My nonvacation with the Boy Scouts

January 25, 2002

Serving as camp doctor to 50 kids didn't quite get this FP the relaxing week he'd hoped for. But he came home with a new appreciation for his line of work.

A Medical Economics Web Exclusive

My nonvacation with the Boy Scouts

Serving as camp doctor to 50 kids didn’t quite get this FP the relaxing week he’d hoped for. But he came home with a new appreciation for his line of work.

By Erik C. Walker, MD
Family Physician/Oviedo, FL

Imagine abandoning hot, humid, bug-infested central Florida in July for a week in crisp, cool North Carolina. Picture leaving a high-volume medical practice for a trout-stocked lake and mountain hiking trails. It sounded fabulous to me, so when my son’s Boy Scout troop asked me to serve as the doctor at its summer camp, I quickly accepted.

My task was to handle the medical needs of 50 boys ages 11 to 16, and 18 adults. "How hard could that be?" I thought. "This will be a vacation."

A few weeks prior to our departure, the troop leaders met with the campers’ parents. I joined them to answer questions and collect health questionnaires and forms. I’d assumed that parents would give me brief summaries of their sons’ conditions and medication needs, but many provided detailed histories and instructions–how much congestion one boy should have before he’d need his oral antihistamine, when another boy might need his ADHD medicine, and so on. I took extensive notes and wondered what I’d gotten into.

At the next meeting, our final one before camp, parents and some older Scouts brought me medications to dispense during the week. I soon had a travel bag filled with medicine bottles, inhalers, creams, and nebulizers.

As we began our 13-hour bus ride to North Carolina, I realized that eight kids needed various medical regimens throughout the day, and each one assumed I knew all of his meds and how he took them. I made out a cheat sheet, noting which kids required meds at breakfast, lunch, dinner, and bedtime. After every meal, I glanced at my list, then grabbed the appropriate boys and told them it was time for their pills. This proved to be no easy task. I spent a fair amount of time dragging kids off the shooting range, down from the climbing wall, and out of the lake.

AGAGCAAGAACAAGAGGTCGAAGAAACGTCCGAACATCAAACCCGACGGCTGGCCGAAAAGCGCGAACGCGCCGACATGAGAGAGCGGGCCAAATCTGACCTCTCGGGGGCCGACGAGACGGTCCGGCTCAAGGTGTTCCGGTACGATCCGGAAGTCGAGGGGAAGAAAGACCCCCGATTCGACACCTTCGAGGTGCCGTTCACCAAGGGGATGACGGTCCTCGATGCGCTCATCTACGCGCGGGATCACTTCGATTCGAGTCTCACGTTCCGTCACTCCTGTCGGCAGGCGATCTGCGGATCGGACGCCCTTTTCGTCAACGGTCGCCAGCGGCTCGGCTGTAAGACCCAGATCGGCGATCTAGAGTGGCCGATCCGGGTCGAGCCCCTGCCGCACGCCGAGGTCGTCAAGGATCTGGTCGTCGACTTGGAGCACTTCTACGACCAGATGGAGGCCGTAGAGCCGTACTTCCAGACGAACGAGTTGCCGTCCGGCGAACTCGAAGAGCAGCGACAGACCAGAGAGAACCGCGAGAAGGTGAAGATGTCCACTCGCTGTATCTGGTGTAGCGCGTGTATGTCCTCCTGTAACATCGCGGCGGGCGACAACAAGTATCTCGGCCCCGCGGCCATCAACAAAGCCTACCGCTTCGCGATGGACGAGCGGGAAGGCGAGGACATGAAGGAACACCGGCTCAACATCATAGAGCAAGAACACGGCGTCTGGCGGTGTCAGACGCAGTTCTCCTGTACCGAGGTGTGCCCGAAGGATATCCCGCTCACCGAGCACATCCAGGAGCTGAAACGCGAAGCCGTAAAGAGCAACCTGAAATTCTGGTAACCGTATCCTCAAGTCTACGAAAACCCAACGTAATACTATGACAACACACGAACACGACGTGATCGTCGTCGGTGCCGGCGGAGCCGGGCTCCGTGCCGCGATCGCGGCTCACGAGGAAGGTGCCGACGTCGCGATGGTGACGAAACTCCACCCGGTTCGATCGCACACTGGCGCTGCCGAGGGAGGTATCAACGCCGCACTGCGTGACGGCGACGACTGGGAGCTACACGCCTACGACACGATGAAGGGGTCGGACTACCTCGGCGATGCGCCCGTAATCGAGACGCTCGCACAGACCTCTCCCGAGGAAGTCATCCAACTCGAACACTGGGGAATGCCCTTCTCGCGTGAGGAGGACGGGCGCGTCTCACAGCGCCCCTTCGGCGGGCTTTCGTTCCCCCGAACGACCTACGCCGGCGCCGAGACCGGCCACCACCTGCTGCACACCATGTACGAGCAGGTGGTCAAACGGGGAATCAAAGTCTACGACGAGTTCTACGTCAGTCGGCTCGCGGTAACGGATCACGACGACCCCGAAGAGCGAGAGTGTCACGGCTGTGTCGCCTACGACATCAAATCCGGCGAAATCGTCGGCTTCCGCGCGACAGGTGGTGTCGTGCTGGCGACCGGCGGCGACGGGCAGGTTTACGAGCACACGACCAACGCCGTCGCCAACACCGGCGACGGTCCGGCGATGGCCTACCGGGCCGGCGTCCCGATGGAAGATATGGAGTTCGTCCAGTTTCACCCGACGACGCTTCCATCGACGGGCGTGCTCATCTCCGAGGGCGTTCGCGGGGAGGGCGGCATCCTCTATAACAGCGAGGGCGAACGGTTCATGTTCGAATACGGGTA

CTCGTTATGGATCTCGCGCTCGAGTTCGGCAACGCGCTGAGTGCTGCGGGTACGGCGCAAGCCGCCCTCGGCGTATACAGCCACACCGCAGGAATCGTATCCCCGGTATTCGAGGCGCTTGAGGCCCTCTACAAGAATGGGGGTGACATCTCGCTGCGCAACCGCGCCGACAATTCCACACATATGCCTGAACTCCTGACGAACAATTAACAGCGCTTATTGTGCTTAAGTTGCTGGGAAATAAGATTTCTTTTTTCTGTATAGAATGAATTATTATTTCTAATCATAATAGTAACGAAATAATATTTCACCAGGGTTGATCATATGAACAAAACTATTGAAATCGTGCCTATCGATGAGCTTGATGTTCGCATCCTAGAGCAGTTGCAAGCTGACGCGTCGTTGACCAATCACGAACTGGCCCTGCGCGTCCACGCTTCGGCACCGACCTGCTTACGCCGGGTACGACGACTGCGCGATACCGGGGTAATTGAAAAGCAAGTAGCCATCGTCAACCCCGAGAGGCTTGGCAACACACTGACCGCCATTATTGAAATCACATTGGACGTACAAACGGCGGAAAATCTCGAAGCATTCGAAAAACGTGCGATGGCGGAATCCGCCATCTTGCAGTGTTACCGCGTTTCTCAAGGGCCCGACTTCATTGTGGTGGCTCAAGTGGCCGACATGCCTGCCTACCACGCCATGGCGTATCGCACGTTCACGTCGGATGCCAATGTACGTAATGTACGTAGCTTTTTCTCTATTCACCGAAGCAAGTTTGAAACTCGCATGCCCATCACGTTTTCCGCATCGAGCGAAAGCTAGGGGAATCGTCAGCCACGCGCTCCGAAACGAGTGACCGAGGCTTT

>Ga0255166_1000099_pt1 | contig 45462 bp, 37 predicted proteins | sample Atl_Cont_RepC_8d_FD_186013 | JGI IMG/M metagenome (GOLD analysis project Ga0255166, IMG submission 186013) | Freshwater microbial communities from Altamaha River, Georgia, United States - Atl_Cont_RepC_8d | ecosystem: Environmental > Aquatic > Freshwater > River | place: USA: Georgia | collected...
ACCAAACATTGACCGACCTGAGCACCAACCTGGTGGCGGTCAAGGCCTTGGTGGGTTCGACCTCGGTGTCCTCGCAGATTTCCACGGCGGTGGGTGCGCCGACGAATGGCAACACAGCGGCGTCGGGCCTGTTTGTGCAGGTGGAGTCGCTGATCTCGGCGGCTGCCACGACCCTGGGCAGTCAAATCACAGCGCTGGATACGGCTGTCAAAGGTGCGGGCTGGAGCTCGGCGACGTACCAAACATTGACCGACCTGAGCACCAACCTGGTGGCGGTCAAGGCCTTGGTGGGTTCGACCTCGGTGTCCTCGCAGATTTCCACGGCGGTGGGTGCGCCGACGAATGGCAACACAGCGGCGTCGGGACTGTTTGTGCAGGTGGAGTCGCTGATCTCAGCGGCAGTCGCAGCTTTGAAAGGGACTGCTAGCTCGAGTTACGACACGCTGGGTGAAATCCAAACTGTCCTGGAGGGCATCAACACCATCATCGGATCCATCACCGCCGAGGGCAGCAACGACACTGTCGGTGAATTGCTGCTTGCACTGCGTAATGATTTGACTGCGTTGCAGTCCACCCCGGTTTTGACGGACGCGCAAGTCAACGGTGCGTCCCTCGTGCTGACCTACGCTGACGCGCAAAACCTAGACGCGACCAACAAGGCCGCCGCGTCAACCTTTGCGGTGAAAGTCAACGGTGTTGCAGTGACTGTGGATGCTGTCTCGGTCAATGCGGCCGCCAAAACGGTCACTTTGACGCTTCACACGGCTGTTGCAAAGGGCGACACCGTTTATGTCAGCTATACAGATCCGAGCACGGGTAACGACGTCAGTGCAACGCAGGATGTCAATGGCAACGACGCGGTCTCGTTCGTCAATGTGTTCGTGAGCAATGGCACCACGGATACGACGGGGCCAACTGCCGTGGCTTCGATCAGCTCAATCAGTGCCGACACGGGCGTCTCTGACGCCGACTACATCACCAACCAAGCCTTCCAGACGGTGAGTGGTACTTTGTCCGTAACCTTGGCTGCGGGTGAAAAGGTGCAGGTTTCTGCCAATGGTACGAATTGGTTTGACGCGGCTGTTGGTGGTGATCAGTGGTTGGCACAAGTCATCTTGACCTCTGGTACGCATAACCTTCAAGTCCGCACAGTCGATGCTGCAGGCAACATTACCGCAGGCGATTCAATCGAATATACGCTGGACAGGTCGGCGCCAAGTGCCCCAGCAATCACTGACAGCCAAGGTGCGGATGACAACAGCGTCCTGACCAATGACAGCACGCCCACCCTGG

Actually, those were among my more peaceful moments. One afternoon early in the week, for example, I was relaxing under a large tree next to a babbling brook with a book I’d wanted to read for two years. It was heavenly, until a boy ran up to me screaming, "We need the doc right now!" As I learned, two Scouts had been fishing when one of them tripped on his pole and hooked himself with a lure. The other quickly said, "You sit here and I’ll get help."

When I arrived 10 minutes later to remove the lure, I was astonished to find the injured boy sitting quietly, without fear or panic, with the fishhook in his hand. The calmness and maturity of these two youths, who were only first-year Scouts, reminded me of just how well Scouts are trained to handle emergencies.

My "vacation" didn’t get much more relaxing in the wake of that incident. Another afternoon, while I was with a group of Scouts and adults climbing a 40-foot-high rock wall, an adult from another troop told me that the nurse needed me at the Health Lodge. When I got there, she explained that a 25-year-old camp counselor had a 24-hour history of diffuse midabdominal pain. Over the preceding few hours, the pain had moved to the right lower quadrant, and eating or standing caused discomfort. The nurse had encouraged her to go 40 miles into town and be checked at the hospital, but the young woman had refused.

I asked the patient the standard acute-abdomen questions and learned that she’d had a normal period two weeks earlier. When I examined her, I found that she had tenderness at McBurney’s point. Holding her hand, I told her that she might have acute appendicitis and needed a complete workup right away at the local hospital. The nurse’s face lit up when the patient agreed to be transferred to town.

A CT scan subsequently showed a ruptured ovarian cyst, and the patient returned to the Health Lodge that evening with antibiotics and pain medicines. After I went home, I got a thank-you note from the nurse, who reported that the patient was doing fine.

Although my week wasn’t quite as uneventful as I’d anticipated, we didn’t just head from crisis to crisis. In fact, the Scouts and their leaders had few problems that Band-Aids, bacitracin, or Imodium A-D wouldn’t help, so I had many hours to talk with the other adult leaders about our lives, work, and children. We discussed why time with family is important to us, whether it be in scouting, sports, church, or even at dinner each night. We also had long, leisurely talks about cholesterol and fad diets, why you need a rectal exam even with PSA testing, and why health costs are so high in America yet our health remains bad. I enjoyed answering their questions about health issues, and they were eager for information. I imagined how wonderful it would be to have this kind of time with my patients, who I’m sure have many questions of their own.

All in all, it was a great week–partly because it reminded me why I love being a doctor. Sure, managed care and medicine in general involve a lot of problems. But there’s nothing like caring for sick and injured people who really need your help–and being respected and appreciated for doing so.

 



Erik Walker. My nonvacation with the Boy Scouts.

Medical Economics

2002;2.